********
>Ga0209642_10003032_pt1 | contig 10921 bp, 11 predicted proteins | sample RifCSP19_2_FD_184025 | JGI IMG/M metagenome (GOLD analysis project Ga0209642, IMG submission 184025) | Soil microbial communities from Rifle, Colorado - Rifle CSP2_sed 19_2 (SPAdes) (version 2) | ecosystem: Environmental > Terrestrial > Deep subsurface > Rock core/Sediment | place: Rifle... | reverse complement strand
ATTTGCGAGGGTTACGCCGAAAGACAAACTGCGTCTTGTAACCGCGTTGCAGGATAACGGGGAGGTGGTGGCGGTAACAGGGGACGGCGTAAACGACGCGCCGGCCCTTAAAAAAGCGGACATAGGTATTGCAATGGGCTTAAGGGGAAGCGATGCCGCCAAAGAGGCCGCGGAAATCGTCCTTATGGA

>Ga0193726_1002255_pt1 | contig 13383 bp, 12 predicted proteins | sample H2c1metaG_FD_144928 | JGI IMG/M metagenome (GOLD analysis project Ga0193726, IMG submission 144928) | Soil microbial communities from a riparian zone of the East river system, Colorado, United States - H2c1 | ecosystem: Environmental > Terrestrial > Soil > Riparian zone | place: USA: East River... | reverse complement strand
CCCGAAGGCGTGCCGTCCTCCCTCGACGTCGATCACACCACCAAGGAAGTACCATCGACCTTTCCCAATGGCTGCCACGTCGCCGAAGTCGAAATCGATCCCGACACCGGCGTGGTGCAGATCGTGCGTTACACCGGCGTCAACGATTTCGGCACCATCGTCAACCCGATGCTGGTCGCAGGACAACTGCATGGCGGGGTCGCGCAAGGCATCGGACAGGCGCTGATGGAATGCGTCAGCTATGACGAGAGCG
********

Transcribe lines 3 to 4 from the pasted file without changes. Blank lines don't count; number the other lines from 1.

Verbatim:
>Ga0193726_1002255_pt1 | contig 13383 bp, 12 predicted proteins | sample H2c1metaG_FD_144928 | JGI IMG/M metagenome (GOLD analysis project Ga0193726, IMG submission 144928) | Soil microbial communities from a riparian zone of the East river system, Colorado, United States - H2c1 | ecosystem: Environmental > Terrestrial > Soil > Riparian zone | place: USA: East River... | reverse complement strand
CCCGAAGGCGTGCCGTCCTCCCTCGACGTCGATCACACCACCAAGGAAGTACCATCGACCTTTCCCAATGGCTGCCACGTCGCCGAAGTCGAAATCGATCCCGACACCGGCGTGGTGCAGATCGTGCGTTACACCGGCGTCAACGATTTCGGCACCATCGTCAACCCGATGCTGGTCGCAGGACAACTGCATGGCGGGGTCGCGCAAGGCATCGGACAGGCGCTGATGGAATGCGTCAGCTATGACGAGAGCG